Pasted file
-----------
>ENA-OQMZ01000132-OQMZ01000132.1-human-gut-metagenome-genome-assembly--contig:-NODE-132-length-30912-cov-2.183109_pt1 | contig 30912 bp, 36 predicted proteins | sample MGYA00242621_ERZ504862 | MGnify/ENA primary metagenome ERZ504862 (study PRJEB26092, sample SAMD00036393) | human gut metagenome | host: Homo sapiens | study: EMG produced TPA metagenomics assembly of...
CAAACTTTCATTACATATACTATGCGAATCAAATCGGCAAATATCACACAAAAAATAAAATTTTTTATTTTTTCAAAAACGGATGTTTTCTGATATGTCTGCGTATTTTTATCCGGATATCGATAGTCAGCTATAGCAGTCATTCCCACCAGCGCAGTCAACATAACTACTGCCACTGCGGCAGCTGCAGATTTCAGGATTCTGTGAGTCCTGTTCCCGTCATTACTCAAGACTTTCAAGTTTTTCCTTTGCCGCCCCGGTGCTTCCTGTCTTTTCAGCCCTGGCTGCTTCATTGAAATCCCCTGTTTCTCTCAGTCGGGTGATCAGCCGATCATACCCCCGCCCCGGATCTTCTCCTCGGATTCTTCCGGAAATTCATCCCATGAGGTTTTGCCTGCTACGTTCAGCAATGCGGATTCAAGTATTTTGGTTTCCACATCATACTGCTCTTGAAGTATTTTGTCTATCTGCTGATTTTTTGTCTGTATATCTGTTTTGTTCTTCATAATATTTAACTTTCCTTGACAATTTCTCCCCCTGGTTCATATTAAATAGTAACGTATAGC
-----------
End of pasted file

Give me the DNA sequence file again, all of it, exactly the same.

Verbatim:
>ENA-OQMZ01000132-OQMZ01000132.1-human-gut-metagenome-genome-assembly--contig:-NODE-132-length-30912-cov-2.183109_pt1 | contig 30912 bp, 36 predicted proteins | sample MGYA00242621_ERZ504862 | MGnify/ENA primary metagenome ERZ504862 (study PRJEB26092, sample SAMD00036393) | human gut metagenome | host: Homo sapiens | study: EMG produced TPA metagenomics assembly of...
CAAACTTTCATTACATATACTATGCGAATCAAATCGGCAAATATCACACAAAAAATAAAATTTTTTATTTTTTCAAAAACGGATGTTTTCTGATATGTCTGCGTATTTTTATCCGGATATCGATAGTCAGCTATAGCAGTCATTCCCACCAGCGCAGTCAACATAACTACTGCCACTGCGGCAGCTGCAGATTTCAGGATTCTGTGAGTCCTGTTCCCGTCATTACTCAAGACTTTCAAGTTTTTCCTTTGCCGCCCCGGTGCTTCCTGTCTTTTCAGCCCTGGCTGCTTCATTGAAATCCCCTGTTTCTCTCAGTCGGGTGATCAGCCGATCATACCCCCGCCCCGGATCTTCTCCTCGGATTCTTCCGGAAATTCATCCCATGAGGTTTTGCCTGCTACGTTCAGCAATGCGGATTCAAGTATTTTGGTTTCCACATCATACTGCTCTTGAAGTATTTTGTCTATCTGCTGATTTTTTGTCTGTATATCTGTTTTGTTCTTCATAATATTTAACTTTCCTTGACAATTTCTCCCCCTGGTTCATATTAAATAGTAACGTATAGC